• Jan 29 2014: I think the tax brackets consist of everyone pay in the same proportion....
  • Jan 28 2014: Read your USA bills. Federal Reserve Bank Note. This note is legal tender for all debts public and private. Our fiat money is bank note money!

    Bank notes are issued whenever a bank puts an asset on its balance sheet. The asset could be gold, real estate, certain mutual funds. However, 98% of the assets on USA banks' balance sheets are securities (someone's debt).

    In the beginning, banks took in gold and silver and issued notes. The notes were deposited into the bank, becoming ledger entry money and reserves. The bank issued loans against the reserves, expanding the money supply. (See Fractional Reserve Banking Money Multiplier.) Ledger entries and notes are money. Both can be spent.

    The problem was that we limited the number of bills to the gold/silver. This created panics, The 1800s, the golden age of the gold standard, the USA spent 46 years in recession or depression because of the gold standard. So we got rid of the destabilizing limitation.

    Poof, Federal Reserve, the bank that can put assets on its balance sheet without having reserves. The number of bills in circulation is no longer limited by the amount of gold. A bank can always sell or borrow against a loan, as long as the loan is performing.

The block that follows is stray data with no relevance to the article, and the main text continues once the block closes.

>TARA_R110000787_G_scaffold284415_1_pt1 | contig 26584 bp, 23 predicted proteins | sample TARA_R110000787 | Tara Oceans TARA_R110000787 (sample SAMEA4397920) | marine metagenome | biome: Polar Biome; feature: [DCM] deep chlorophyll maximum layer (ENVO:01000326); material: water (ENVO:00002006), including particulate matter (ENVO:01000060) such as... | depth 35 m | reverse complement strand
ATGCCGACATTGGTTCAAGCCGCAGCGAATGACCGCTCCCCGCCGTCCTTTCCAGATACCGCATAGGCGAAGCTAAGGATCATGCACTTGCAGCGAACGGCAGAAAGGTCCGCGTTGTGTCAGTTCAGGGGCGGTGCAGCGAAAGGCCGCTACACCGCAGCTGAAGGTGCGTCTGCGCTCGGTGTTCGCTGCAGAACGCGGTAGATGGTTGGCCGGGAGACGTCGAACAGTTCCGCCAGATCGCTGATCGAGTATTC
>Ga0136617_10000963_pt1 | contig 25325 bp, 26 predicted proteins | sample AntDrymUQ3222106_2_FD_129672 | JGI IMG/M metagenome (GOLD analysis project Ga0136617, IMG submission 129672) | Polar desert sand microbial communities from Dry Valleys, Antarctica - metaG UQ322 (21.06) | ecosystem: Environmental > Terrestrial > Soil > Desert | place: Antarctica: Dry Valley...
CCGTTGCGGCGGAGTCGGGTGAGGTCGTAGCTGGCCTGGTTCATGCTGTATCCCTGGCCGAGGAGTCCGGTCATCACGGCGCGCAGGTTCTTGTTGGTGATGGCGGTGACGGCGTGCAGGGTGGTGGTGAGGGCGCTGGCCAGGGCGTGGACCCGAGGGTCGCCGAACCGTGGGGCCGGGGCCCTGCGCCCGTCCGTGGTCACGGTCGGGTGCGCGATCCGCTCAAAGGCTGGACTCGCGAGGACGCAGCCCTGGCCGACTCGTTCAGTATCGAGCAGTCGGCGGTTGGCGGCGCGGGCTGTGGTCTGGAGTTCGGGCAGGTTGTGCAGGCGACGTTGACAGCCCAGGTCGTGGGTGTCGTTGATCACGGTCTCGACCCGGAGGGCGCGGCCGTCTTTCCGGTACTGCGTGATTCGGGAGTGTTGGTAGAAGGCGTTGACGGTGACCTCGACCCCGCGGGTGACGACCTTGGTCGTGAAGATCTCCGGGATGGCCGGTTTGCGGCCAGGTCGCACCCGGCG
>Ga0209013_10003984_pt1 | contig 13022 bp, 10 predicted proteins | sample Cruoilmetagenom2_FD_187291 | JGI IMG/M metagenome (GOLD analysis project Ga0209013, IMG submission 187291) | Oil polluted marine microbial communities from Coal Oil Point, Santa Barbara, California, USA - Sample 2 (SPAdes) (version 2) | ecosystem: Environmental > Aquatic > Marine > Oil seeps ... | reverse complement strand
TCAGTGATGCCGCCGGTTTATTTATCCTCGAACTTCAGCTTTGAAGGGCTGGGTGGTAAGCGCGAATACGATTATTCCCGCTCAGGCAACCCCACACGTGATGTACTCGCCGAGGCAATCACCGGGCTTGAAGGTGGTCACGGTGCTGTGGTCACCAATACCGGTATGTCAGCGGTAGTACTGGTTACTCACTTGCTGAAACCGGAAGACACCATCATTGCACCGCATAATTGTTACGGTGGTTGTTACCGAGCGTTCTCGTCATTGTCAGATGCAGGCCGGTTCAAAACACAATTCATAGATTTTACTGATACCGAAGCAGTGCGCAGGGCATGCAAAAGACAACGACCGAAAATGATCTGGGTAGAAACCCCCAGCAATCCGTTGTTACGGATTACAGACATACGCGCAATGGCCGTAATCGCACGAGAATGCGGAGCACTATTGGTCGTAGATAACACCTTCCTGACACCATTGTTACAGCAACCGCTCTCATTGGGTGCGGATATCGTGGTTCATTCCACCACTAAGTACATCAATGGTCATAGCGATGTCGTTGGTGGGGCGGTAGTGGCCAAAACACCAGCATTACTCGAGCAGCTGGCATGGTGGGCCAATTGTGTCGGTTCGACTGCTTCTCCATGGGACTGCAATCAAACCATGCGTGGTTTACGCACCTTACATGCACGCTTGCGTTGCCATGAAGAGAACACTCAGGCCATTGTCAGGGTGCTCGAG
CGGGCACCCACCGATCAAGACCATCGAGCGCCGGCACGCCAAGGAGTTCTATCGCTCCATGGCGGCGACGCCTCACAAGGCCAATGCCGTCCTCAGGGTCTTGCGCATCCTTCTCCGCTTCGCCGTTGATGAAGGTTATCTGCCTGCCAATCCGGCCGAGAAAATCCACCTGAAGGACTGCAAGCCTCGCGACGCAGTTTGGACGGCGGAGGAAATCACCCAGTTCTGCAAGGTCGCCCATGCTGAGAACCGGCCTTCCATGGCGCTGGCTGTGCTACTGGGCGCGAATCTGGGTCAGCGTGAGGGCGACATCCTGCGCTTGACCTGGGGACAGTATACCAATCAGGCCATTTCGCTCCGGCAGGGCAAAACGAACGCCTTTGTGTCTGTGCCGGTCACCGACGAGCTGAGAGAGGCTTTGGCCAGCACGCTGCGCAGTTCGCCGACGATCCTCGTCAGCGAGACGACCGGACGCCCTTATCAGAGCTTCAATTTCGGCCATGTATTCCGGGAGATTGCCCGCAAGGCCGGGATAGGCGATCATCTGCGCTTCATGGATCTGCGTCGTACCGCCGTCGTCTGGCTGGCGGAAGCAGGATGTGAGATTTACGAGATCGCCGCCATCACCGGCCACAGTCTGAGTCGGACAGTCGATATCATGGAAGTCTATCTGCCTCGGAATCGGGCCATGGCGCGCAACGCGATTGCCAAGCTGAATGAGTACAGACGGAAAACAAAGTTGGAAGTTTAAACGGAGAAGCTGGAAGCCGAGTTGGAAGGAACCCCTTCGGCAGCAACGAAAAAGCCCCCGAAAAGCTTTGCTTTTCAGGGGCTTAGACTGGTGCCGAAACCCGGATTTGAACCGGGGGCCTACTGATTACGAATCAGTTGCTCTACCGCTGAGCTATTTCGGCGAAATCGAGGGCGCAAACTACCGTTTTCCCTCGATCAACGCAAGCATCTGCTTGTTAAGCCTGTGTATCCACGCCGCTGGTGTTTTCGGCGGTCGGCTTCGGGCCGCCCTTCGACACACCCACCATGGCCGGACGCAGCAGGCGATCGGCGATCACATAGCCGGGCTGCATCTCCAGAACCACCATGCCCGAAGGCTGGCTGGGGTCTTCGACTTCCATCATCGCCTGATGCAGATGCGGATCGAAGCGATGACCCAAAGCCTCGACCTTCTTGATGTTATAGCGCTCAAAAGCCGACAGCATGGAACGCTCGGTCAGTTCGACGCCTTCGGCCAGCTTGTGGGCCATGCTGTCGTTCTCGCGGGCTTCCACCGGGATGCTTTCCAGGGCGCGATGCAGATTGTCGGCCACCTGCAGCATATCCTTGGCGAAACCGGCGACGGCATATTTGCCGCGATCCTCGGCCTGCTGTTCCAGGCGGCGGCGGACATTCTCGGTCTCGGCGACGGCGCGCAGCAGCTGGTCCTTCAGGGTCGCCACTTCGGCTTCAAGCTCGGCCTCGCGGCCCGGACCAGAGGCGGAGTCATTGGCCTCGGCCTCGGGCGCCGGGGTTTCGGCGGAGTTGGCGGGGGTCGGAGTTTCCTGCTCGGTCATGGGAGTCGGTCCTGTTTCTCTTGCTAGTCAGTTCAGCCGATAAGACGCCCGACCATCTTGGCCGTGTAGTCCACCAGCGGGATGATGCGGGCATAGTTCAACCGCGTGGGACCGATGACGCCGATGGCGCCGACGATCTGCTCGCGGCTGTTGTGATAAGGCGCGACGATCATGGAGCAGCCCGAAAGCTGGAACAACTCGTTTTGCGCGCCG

When you take out a loan from a bank, the bank gets an asset and issue new money in return. Debt and money are created.

    When you take out a loan from a non-bank (government or businesses selling bonds), near-money and debt are created.

    Money and near-money transform into the other whenever a bank buys or sells securities.

    Quantitative Easing is money creation because the Fed is buying near-money with money. We can undo the money creation by having a bank sell bonds.

    Money + near-money = debt + the small amount of non-debt assets that banks hold.

    And that IS the way it works!
    • Jan 28 2014: It used to be the case that bank puts an asset on its balance sheet when they got the asset. It used to be the case... that dollars where backed and convertible to gold... then a unilateral decision was made that dollars would be convertible to dollars!

      Ledger entries and notes are money WHEN there exists TRUST that the entries and notes have the required backing to serve as tender/payment. In some cases one may require a cashiers check as a safety measure. I see what you call near-money similar to getting an advancement on the month's wages... which presupposes that the individual has a job and will continue to have a job for the whole month... Of course the loaning agent does check to ensure that the investment will perform and be payed in full ... sometimes additional collaterals are required, which may be Repossessed if payment isn't done. Of course there are all sort of clauses and service fees that kick in to ensure the loaning agent thrives in just about every situation. The recent financial crisis surfaced because of ' the loaning agent' practices .... the incentives used and a couple of other factors.